# Optimizing Fast Fibonacci Computation

@H2CO3 I suppose it's possible to define our own "hashing" from n to an index on a Vector to avoid having to use HashMap. I suspect if you hash straight from n to index you'll end up with a kind of sparse Vector that's half missing at all times though. Anyway this is getting a bit side tracked since I was really just interested in figuring out why it's slower than Julia despite being mechanically almost identical (both using HashMap etc).

@gvissers I think you are doing Dijk's algorithm without memoization/caching. That's going to be an avoidable source of slow down since the recursion can actually hit the cache quite often (if you do cache). Just doing n = 100 would hit the cache 16 times, for example. I suspect the difference is on the order of O(logN^2) but that's just a hunch. It's true that at a smaller index (ie: n = 4784969) the caching might end up generating so much overhead it makes the code actually slower, however at higher n (ie: a billion) it's going to make a very big difference.

I;m afraid we are drifting further away a bit from your original question than intended, apologies for that. But:

Actually, not completely. It is possible to write recurrence relations for the pairs of consecutive Fibonacci numbers (Fk, Fk+1) that only use the values in the pair for k/2:

• (F2k, F2k+1) = (Fk[2Fk+1-Fk], Fk+1(2Fk+1-Fk] + (-1)k+1), and
• (F2k+1, F2k+2) = (Fk[2Fk+Fk+1] + (-1)k, Fk+1[2Fk+Fk+1])

So, to compute a (even k, odd k) pair use the first relation, for an (odd k, even k) pair use the second. To compute a single Fibonacci number Fn, calculate the pair (Fn/2, Fn/2+1) using the above relations, and combine them.

Note that at every step in the recursion, you only need a single recursive call to compute the pair for k/2. So every call to the function computing such a pair has a distinct (and strictly descending) value for k, and as such caching is not helpful.

I did not come up with these relations, I simply stole them from @ZiCog 's repository. I believe that it was Eric Olson who first introduced them in a FreeBASIC program to compute Fibonacci numbers, I might be mistaken though.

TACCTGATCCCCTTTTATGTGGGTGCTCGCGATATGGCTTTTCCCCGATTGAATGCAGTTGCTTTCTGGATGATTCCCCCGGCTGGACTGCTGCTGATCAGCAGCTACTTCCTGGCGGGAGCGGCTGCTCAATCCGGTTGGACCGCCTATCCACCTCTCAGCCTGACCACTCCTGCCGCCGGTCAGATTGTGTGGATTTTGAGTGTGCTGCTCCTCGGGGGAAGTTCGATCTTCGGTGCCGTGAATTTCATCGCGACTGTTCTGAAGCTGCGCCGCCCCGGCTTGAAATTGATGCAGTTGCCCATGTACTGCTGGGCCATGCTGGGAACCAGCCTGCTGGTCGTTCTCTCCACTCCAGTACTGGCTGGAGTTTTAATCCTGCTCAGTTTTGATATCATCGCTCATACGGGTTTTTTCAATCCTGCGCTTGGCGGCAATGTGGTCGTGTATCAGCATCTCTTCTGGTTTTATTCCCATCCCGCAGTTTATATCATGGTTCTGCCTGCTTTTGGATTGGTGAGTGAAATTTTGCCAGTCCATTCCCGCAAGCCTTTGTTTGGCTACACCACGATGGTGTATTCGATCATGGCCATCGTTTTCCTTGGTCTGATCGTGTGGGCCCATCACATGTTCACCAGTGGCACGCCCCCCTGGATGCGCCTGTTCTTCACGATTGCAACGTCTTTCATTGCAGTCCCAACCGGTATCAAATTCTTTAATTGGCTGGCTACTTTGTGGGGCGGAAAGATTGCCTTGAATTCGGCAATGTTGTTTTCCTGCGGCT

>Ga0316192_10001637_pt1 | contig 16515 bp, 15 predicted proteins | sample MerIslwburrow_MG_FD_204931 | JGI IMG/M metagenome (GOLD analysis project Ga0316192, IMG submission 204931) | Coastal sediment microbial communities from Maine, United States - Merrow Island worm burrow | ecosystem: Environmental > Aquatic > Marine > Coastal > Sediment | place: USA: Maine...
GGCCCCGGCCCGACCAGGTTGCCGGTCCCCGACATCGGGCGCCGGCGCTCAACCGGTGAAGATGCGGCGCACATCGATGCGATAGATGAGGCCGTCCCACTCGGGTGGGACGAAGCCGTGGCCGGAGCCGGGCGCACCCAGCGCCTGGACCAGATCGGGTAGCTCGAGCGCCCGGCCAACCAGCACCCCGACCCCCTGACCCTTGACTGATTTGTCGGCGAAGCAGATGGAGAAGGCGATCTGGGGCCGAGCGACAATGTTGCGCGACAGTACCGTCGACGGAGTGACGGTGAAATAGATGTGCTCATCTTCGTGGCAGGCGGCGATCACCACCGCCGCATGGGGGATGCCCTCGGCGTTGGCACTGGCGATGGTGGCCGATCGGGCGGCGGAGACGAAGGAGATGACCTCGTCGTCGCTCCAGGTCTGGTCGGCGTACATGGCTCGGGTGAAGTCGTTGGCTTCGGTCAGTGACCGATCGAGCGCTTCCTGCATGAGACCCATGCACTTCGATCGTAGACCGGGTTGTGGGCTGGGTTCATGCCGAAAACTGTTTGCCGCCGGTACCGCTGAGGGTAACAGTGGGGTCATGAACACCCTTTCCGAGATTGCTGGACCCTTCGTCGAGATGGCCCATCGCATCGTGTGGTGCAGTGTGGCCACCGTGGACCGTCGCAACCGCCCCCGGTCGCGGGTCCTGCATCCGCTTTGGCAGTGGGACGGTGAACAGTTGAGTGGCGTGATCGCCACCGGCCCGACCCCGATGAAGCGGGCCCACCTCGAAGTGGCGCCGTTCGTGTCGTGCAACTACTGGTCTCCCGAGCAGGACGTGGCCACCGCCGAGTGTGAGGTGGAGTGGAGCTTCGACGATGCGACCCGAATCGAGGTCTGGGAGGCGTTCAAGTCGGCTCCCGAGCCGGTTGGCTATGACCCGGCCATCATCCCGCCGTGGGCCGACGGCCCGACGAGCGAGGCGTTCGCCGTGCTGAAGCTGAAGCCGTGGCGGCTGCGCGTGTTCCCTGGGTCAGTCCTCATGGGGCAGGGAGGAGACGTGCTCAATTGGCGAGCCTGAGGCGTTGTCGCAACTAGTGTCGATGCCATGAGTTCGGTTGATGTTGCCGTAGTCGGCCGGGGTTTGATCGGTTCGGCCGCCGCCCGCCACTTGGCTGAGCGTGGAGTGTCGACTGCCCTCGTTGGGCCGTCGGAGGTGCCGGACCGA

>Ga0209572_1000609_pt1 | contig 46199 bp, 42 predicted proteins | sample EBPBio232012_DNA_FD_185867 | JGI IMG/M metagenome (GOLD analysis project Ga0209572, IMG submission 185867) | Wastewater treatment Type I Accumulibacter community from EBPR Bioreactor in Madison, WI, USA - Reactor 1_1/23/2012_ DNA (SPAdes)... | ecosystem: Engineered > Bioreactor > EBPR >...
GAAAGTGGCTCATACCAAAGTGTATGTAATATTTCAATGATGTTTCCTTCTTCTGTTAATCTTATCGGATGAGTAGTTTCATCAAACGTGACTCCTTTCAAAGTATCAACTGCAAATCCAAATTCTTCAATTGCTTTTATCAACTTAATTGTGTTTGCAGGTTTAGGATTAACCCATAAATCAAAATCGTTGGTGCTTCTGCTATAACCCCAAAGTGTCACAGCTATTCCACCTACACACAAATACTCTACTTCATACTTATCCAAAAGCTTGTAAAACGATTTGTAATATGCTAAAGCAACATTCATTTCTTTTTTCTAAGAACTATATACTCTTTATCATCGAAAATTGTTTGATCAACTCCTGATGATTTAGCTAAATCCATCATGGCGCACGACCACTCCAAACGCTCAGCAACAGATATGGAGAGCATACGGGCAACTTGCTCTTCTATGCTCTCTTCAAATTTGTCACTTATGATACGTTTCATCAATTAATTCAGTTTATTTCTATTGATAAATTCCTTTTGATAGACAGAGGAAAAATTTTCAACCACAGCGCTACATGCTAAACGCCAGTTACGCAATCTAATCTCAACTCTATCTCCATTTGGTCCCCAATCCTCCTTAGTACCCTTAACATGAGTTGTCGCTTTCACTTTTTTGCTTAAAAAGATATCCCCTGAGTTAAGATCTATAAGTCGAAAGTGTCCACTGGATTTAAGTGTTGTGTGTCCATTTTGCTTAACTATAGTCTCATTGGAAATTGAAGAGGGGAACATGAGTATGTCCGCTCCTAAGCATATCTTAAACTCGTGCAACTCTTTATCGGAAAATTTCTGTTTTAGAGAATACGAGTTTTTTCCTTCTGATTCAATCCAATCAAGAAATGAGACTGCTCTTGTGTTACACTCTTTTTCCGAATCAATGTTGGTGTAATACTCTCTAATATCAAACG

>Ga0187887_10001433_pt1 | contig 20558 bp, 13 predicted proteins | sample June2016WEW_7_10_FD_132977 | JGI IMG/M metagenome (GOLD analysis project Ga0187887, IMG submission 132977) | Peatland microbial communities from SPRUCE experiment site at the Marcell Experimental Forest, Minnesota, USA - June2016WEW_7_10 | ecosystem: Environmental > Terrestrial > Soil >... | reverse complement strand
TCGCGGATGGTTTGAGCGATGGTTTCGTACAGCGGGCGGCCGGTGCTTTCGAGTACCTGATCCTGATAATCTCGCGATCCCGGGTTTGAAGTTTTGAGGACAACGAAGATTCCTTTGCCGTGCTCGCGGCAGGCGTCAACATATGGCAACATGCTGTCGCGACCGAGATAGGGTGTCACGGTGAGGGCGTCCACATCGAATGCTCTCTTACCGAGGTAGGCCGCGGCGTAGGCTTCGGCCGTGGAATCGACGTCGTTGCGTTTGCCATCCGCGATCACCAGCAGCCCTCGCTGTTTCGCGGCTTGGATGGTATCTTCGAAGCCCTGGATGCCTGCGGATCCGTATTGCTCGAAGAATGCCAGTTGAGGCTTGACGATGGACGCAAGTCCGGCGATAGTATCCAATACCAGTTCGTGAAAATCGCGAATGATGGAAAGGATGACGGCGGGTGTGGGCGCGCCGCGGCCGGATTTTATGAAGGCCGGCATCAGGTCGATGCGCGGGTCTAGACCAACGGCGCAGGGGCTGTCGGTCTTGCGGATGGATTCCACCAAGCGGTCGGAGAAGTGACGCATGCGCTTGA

I did a small bit of benchmarking. Your program as written above, using `rug` took approximately 12s to compute F(109). Using the above relations, it took ~9s. I will admit though that I haven't looked if your program could be improved further.

To at least pretend to get back on track: it might be worth checking @H2CO3 's suggestion to use a `Vec` instead of a `HashMap` for caching. If that makes a significant difference, it is possible that the `HashMap` implementation in Rust is slower than in Julia (at least for `u32` keys), and that the difference can be explained by that (though perhaps, you should then also do the same in Julia for a fair comparison).

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Ooh this is very interesting (and should be even faster than my implementation). Thanks!

Also, if the Julia version with a plain dynamic array is still faster than the Rust version that uses `Vec`, then the difference might be due to JIT optimization. I have once written a microbenchmark in which prime counting in JavaScript won over the same algorithm implemented in C because of agressive JITing.

I have added an implementation of Fibonacci numbers calculation to my bigint benchmarks. In two versions: decimal and hexadecimal.

The hexadecimal one is particularly simple because it only really involves multiplications, assuming the number representation is already in binary.

I still like my "digits of e" benchmark a bit more given that it has more of a variety of operations: there are some small numbers involved, a lot of medium-sized ones, some big ones, multiplication and division and exponentiation.

I'm open to other benchmarking ideas.

A huge thank you for that. It is merged now.

I just posted the results I to a similar fibonacci thread here: Code Review + Why is this Fibonacci code so slow? - #10 by ZiCog